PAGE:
McCain in Memphis: Straight Talk or Double Talk?

Today, on the 40th anniversary of the assassination of Dr. Martin Luther King Jr., thousands of Americans have traveled to Memphis to commemorate Dr. King's important work for civil rights and economic justice. Among those who gathered at the National Civil Rights Museum at the Lorraine Motel was Republican presidential nominee, U.S. Senator John McCain. Senator McCain chose this anniversary to apologize for his vote in Congress opposing the creation of a national holiday to celebrate Dr. King's birthday. "I was wrong. I was wrong," he said.

Senator McCain admits that he was wrong in the past. He should, of course, be ashamed of his record, which includes far more than just a vote against a national holiday for Dr. King. In 1987, McCain supported the effort by Arizona Governor Evan Mecham to rescind Martin Luther King Day as a state holiday. (Governor Mecham, you may remember, had a knack for calling his African-American constituents "colored people" and "pickaninnies.") McCain went on record saying he supported the governor.

Unfortunately, these brushes with bigotry are part of a pattern. In 1990, Senator McCain voted against the Civil Rights Act. During the Clinton Administration, he voted to defund the national commission promoting Dr. King's vision for America.

Senator McCain is an American hero, so it is troubling to have to point out his words of support for bigots like Governor Mecham and McCain's opposition to important anti-discrimination legislation. But John McCain has also had warm words to say about his former strategist Richard Quinn, who called the King Holiday "vitriolic and profane." He defended Quinn as a "respected" and "fine man." McCain should have fired him instead.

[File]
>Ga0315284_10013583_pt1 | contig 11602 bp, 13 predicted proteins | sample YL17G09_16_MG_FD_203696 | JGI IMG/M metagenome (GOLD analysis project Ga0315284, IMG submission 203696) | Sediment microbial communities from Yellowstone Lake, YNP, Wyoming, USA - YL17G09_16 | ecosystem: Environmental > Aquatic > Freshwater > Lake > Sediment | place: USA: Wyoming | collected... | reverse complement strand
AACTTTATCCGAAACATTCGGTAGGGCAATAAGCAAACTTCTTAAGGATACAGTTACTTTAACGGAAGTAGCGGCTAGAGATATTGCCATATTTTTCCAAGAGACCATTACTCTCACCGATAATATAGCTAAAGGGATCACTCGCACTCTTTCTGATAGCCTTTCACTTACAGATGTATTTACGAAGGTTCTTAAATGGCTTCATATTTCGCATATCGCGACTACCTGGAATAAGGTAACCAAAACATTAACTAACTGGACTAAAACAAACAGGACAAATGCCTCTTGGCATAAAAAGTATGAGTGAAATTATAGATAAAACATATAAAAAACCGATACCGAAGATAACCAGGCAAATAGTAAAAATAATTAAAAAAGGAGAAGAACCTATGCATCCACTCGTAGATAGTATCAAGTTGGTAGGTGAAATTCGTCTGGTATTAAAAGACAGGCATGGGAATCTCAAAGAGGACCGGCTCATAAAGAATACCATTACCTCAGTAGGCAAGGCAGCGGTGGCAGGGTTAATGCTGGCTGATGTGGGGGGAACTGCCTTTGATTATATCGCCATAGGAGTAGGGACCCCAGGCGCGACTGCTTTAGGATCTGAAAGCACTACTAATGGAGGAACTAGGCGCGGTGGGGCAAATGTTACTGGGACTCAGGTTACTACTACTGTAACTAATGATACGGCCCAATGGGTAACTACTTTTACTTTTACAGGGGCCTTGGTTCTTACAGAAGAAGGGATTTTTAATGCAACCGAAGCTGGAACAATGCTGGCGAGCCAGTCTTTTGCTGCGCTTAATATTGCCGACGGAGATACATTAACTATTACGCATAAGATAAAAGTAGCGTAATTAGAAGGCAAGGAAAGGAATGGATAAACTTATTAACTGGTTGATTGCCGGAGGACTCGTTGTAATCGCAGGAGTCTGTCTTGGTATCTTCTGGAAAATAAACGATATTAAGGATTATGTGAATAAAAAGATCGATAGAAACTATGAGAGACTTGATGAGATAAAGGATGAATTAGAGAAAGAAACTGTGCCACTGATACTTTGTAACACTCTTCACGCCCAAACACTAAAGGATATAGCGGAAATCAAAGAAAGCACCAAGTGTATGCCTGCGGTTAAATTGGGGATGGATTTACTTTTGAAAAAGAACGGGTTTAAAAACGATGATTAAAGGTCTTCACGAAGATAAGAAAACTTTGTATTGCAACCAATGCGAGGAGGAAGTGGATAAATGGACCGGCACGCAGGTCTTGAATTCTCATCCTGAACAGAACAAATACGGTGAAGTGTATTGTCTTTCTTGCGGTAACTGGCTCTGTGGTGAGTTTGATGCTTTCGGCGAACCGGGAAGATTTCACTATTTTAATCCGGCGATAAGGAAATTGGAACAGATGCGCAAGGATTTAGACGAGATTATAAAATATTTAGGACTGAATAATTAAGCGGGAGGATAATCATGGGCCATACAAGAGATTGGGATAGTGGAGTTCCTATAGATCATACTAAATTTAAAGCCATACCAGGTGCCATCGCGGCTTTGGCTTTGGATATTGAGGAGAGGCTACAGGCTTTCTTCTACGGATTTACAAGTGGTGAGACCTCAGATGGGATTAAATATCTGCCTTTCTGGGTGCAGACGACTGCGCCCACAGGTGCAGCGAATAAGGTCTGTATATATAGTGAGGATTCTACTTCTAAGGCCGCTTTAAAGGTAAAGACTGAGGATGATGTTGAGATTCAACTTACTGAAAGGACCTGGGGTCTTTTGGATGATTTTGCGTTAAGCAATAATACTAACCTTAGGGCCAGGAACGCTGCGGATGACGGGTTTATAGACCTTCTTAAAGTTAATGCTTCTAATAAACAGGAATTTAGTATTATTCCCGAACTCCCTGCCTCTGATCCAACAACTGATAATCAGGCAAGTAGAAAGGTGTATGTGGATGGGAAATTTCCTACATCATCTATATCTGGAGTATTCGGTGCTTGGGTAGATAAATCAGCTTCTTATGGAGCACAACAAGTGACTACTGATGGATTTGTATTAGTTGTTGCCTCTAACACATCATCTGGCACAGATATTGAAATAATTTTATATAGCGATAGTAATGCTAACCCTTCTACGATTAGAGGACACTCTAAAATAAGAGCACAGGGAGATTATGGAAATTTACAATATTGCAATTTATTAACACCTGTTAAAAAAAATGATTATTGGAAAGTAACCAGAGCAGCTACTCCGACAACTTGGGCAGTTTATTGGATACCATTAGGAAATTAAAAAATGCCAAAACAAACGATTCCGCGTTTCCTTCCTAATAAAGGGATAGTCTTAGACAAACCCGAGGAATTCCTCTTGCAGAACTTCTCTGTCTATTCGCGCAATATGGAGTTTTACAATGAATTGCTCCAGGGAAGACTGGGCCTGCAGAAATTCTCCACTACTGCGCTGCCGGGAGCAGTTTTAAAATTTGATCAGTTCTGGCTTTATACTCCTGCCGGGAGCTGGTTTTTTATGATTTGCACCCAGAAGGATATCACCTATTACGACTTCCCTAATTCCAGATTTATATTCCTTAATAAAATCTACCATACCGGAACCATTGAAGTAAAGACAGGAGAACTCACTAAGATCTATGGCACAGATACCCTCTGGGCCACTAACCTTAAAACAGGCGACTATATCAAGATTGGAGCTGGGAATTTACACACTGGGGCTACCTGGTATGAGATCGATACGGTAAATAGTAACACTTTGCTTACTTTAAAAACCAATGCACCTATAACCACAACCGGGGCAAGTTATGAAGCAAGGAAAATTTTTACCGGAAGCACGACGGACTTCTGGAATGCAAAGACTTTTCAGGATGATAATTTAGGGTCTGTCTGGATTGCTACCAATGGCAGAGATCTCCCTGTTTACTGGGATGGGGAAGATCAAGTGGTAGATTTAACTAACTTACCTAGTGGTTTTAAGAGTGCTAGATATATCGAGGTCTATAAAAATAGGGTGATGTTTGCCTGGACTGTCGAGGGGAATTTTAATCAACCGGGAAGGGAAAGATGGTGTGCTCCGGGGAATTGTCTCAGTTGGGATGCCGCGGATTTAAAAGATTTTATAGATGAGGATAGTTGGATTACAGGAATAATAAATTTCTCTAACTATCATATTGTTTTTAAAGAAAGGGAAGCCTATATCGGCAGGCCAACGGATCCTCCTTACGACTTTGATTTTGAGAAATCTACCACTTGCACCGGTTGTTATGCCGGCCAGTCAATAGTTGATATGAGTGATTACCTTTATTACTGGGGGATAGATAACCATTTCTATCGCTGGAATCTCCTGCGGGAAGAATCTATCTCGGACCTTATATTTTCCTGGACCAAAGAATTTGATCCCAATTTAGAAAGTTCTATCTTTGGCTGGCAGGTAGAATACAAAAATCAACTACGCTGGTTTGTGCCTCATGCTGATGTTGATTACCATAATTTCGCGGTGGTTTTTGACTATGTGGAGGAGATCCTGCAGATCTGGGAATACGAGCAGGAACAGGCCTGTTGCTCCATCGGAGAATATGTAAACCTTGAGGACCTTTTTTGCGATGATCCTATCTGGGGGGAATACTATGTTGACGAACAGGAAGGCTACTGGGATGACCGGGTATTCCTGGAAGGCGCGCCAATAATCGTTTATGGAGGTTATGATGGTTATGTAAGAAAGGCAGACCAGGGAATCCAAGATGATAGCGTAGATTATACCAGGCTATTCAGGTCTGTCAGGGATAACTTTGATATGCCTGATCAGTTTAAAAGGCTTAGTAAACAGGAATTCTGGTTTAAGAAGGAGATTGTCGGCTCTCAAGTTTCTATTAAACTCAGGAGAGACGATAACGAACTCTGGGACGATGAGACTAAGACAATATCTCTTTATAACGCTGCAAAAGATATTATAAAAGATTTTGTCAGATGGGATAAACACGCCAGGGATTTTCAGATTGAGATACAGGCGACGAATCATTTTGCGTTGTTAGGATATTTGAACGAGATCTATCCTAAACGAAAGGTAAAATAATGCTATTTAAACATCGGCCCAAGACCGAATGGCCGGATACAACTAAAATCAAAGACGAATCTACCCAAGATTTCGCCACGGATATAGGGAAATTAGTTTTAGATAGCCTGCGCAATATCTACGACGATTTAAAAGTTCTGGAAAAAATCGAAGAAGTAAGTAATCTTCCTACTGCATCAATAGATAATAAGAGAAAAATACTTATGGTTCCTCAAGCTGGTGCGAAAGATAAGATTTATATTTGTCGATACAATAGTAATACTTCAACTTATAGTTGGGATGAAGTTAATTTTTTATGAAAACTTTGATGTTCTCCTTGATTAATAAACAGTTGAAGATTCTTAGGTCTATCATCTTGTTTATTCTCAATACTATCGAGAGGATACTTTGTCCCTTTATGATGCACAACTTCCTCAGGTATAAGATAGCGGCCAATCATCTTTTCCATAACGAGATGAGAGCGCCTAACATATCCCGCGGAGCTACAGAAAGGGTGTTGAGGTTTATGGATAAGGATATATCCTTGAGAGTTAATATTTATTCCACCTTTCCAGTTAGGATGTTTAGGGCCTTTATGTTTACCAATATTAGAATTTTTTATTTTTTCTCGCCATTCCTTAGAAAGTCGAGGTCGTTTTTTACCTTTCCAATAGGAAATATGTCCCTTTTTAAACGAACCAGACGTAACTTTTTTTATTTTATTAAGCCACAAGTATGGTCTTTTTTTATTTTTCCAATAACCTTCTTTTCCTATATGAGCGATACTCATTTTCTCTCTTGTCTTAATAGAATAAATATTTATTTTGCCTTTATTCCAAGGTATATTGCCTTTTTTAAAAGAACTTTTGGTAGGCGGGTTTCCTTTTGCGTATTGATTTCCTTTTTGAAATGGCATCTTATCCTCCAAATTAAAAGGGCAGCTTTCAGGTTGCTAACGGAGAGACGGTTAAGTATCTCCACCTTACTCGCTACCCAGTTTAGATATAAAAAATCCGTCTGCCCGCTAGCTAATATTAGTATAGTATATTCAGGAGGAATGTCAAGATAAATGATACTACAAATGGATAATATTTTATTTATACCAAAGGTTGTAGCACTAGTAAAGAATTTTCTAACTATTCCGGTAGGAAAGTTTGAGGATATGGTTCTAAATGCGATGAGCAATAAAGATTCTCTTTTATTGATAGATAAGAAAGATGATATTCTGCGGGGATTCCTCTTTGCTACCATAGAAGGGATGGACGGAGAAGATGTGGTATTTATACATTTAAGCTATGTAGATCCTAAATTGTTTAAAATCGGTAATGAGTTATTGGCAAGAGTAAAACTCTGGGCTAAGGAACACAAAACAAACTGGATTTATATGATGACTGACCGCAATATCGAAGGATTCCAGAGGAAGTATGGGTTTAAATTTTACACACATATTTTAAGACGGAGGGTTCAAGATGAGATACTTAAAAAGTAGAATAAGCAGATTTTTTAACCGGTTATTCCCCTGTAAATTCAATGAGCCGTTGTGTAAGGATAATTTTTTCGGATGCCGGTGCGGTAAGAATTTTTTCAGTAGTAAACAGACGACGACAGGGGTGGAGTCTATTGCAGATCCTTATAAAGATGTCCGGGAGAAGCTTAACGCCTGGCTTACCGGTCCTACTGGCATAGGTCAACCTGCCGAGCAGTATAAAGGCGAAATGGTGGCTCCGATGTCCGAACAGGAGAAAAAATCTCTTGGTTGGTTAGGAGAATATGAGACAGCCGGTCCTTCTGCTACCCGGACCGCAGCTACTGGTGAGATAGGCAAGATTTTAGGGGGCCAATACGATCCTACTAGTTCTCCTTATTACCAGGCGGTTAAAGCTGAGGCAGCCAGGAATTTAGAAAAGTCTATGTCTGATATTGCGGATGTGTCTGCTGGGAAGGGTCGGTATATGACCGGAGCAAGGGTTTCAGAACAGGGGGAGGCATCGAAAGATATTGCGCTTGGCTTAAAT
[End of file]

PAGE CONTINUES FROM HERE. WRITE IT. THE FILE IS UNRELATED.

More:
Even today, McCain demonstrates a level of tolerance for bigots, including his embrace of extremist religious leaders such as Texas televangelist John Hagee, who has called Roman Catholicism a "the great whore," "the anti-Christ" and a "false religion." After pursuing and gaining the backing of this divisive charlatan, Senator McCain says "I was pleased to have the endorsement of Pastor John Hagee."

This is hardly the straight talk we keep hearing about. It's double talk. And it is part of a distressing pattern that should be of concern to Americans who want a President who will be a fighter for civil rights and stand up against bigotry and discrimination. It is also part of an even larger pattern of McCain double-talk:

      He says that he is for families, but then votes repeatedly against the minimum wage;
      He gives lip service to the goal of improving economic conditions for working families, but then votes against the Employee Free Choice Act, which would help workers obtain better pay and benefits and improved working conditions;
      He attacked Jerry Falwell and other right-wing zealots as "agents of intolerance," then delivers the commencement address at Falwell's Bible college;
      He opposed the misguided Bush tax cuts for the rich because they didn't do enough for middle class Americans, but now votes to make those tax cuts permanent;
      He predicted an easy victory in Iraq, but now says we may need to stay for 100 years.

Today, the real question for Senator McCain remains: Where will you stand tomorrow?

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